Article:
Continuing our Year of Faith series “7 Things You Should Know About ________,” here are 7 things you should know about the Fall:
- The Hebrew word for serpent (nahash) can mean any long, slithery thing from a dragon to an earthworm. This explains why he’s usually understood as a snake in Genesis (3:1) but a dragon in Revelation (12:3). I wonder if we can take anything from that: while not changing from the evil nature he chose for himself, he did grow from something small into something large through the evil he caused in the world. Aside from that, here’s an amusing thought: What if the fruit of the Garden of Eve was an apple and Satan was the worm inside it?
- Nowhere does Genesis say that the fruit Eve took was an apple. The most common theory about this interpretation is that the Latin for apple (malum) is the same as some forms of the Latin for evil (malum). Fortunately for Washington, Minnesota, and Michigan, the apple industry doesn’t seem to be struggling from the association. Then again, sin is American as apple pie.
- The fruit was probably a fig. I don’t know about you, but if I was naked and ashamed, I wouldn’t have gone prancing around the garden looking for leaves that best accentuated my accessories. It makes sense that the leaves they covered themselves with were the ones right over their heads. “Then the eyes of both of them were opened, and they realized that they were naked; so they sewed fig leaves together and made loincloths for themselves” (Gen. 3:7). The crummy thing about fig leaves: the natural latex that comes from them irritates human skin. Itchy.
- Speaking of the fruit in the early chapters of Genesis, it’s a central theme to the whole story. When God first created man, He commanded, “Be fruitful and multiply” (Gen. 1:28) This is not just a nice way of putting it, the Hebrew root for fruitful here is the word for fruit, the same Hebrew root used in Genesis 3. Adam and Eve were commanded to be fruitful. In some way, they “ate forbidden fruit” and were punished how? Eve would bear fruit in pain. Adam would toil and sweat to bring forth fruit from the earth. The fruit theme ties the whole thing together. As for the serpent’s punishment (eating dirt), what does Satan do but strike at man? What is man made of? Dirt, of course. (Yes, the same Hebrew word for dirt is used for both man’s matter and the serpent’s food.) Interesting, huh?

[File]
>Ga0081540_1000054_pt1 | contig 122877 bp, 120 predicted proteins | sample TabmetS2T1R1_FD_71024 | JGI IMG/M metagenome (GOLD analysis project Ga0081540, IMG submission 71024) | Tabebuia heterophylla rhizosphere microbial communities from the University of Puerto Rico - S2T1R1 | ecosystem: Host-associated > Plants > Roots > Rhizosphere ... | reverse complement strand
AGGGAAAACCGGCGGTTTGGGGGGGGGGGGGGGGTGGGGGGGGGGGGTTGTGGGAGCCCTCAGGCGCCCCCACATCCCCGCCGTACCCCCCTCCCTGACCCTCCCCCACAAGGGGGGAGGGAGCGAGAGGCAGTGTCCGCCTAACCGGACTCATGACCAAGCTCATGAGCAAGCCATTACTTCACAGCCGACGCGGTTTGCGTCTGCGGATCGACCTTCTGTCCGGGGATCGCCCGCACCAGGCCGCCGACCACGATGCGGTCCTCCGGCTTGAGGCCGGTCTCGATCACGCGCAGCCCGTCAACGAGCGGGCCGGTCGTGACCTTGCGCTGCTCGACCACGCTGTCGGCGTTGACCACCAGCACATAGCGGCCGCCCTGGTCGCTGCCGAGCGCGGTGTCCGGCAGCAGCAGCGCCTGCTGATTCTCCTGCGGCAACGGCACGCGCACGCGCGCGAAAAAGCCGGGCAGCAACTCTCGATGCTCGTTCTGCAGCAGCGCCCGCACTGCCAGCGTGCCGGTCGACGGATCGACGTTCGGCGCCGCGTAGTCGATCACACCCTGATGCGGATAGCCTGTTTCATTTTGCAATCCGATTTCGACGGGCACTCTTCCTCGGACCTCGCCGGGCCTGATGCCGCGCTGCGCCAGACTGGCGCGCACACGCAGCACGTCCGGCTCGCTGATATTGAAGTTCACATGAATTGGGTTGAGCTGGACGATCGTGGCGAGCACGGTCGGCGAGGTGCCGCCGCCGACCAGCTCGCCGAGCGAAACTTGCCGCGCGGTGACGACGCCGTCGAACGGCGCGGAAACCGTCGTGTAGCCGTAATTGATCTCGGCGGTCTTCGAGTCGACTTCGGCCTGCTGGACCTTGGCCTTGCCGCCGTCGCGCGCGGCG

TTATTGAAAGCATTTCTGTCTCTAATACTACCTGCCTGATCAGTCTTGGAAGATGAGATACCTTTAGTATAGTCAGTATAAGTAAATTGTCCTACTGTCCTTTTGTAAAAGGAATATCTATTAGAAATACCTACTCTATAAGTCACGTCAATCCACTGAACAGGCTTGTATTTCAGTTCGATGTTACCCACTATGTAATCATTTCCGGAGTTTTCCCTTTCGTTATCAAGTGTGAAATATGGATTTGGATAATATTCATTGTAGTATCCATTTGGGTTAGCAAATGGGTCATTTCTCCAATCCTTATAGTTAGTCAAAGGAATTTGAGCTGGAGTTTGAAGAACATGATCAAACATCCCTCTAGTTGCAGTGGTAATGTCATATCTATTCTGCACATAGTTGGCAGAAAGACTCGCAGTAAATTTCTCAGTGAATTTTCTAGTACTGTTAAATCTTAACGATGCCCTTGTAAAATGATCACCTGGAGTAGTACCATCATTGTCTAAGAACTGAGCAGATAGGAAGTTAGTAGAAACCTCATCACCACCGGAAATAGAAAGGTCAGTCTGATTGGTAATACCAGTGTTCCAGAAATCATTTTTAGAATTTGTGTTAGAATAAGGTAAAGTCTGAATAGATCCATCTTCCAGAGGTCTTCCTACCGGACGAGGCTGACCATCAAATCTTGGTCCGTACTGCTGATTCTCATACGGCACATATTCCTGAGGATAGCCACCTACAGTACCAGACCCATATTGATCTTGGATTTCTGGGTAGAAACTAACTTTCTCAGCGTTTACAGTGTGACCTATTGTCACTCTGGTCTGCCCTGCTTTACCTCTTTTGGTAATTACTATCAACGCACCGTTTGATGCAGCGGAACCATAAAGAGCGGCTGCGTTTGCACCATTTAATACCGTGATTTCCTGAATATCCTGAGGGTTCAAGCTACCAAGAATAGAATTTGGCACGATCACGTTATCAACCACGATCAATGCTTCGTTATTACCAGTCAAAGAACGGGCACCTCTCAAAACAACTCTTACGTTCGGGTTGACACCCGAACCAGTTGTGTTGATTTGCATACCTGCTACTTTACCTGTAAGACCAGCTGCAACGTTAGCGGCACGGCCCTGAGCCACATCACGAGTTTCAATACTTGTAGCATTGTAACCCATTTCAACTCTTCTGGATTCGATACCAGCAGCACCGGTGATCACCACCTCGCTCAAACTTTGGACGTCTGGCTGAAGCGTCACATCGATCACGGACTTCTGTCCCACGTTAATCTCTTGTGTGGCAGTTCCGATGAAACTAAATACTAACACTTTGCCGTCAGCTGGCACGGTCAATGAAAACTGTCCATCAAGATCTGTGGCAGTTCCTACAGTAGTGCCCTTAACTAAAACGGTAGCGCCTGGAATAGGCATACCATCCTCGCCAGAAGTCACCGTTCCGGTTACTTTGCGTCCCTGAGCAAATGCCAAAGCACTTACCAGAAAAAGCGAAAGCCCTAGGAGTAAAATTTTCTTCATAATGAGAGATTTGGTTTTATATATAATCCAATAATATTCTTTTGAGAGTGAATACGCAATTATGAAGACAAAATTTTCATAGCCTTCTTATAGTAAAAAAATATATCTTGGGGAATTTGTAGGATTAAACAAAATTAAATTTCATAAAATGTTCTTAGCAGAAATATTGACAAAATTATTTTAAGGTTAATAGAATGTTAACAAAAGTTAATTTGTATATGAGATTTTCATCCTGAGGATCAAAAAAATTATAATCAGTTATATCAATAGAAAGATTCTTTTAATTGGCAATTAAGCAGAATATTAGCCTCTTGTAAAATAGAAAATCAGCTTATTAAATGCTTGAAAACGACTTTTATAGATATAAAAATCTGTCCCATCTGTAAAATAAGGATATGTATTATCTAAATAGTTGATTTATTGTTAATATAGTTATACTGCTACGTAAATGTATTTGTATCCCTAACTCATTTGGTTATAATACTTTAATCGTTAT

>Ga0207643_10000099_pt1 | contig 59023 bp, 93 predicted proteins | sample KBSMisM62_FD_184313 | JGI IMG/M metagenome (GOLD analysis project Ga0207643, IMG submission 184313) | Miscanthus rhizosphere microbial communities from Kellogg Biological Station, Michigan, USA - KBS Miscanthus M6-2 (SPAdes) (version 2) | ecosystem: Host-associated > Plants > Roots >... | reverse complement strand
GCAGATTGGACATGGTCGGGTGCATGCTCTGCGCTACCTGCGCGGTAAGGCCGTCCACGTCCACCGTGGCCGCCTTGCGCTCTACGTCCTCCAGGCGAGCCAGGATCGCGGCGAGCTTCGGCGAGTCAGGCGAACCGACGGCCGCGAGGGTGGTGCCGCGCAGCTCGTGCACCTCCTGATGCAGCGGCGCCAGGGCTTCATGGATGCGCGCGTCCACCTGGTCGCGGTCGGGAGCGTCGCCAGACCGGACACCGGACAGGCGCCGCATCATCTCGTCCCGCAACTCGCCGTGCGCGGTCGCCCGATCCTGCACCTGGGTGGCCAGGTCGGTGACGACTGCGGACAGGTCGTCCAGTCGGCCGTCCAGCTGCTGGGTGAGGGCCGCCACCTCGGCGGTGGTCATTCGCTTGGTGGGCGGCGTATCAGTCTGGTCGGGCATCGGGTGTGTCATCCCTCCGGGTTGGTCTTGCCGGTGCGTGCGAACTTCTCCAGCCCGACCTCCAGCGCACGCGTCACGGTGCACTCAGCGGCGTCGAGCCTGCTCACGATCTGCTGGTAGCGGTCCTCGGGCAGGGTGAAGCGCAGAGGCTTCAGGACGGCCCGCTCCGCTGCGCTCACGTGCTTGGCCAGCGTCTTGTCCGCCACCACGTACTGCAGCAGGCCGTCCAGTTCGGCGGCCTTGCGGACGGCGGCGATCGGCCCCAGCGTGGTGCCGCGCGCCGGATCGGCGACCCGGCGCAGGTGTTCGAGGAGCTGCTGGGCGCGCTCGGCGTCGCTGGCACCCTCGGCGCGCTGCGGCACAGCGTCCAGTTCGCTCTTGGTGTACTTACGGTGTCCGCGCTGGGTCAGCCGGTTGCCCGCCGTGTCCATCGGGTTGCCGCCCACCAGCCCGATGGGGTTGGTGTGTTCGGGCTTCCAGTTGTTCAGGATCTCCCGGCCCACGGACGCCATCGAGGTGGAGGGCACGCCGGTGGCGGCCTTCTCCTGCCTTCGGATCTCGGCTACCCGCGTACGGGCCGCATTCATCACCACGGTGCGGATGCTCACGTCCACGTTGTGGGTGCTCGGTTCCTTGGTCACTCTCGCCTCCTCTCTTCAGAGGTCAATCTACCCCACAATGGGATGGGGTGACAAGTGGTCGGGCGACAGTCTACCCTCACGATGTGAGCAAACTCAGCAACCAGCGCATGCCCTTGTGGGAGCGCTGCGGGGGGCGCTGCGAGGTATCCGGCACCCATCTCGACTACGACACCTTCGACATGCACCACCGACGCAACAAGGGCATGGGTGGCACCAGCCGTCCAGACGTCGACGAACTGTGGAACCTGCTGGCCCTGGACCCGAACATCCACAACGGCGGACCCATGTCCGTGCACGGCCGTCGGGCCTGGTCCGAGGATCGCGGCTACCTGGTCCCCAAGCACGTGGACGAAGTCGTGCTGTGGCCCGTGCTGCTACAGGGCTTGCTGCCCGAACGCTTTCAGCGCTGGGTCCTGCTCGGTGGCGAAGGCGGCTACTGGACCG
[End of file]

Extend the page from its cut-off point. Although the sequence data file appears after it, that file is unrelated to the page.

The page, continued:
- Lust, greed, and pride existed right from the beginning as the primary temptations of man. Normally, it’s not bad to eat food because it’s “good for food, pleasing to the eyes, and desirable for gaining wisdom” (Gen. 3:6), but when Eve pursued those ends against God’s will, she threw her priorities all out of whack. Following the desires of the body (“good for food”) against God’s will is lust. Acquiring what is pleasing to the eyes against God’s will is greed. Seeking wisdom against god’s will is pride. Fortunately, our Catholic faith gives us two sets of solutions to these 3 primal problems: prayer, fasting, and almsgiving, which bring humility, self-control, and generosity to fight off pride, lust, and greed, respectively. If that’s not enough, you can always take vows of poverty, chastity, and obedience, which are the 3 evangelical counsels.
- The protoevangelium (literally, first gospel) is Genesis 3:15. “I will put enmity between you and the woman, and between your offspring and hers; He will strike at your head, while you strike at His heel.” In the entire Bible, this is the first promise of a Savior. I always loved the verse because the original wording leaves the gender open so that the last line could also be translated: She will strike at your head, while you strike at her heel.” Jesus and Mary, working together to defeat Satan, prophesied from the beginning.
- Adam and Eve had something in common with biker gangs. That is to say, they wore leather garments. After God found them, He dressed them in skins, i.e. animal hides (Gen. 3:21). That’s quite a stark contrast from the peaceful existence animals had previously. It implies that an animal has died, presumably as an atonement sacrifice. Like all sacrifices, those who offer it have to be connected to it in some way. Thus, Adam and Eve wear the skins of the animal. Likewise, we eat the Eucharist that is the selfsame Body of Christ once offered on the cross as our sacrifice. Unfortunate historical note: the Early Church Father Origen, who, though brilliant, wasn’t entirely accurate in his theology, interpreted skins in such a way that led him to believe in dualism, i.e. that Adam and Eve had been spirits, but after sinning, were imprisoned in flesh.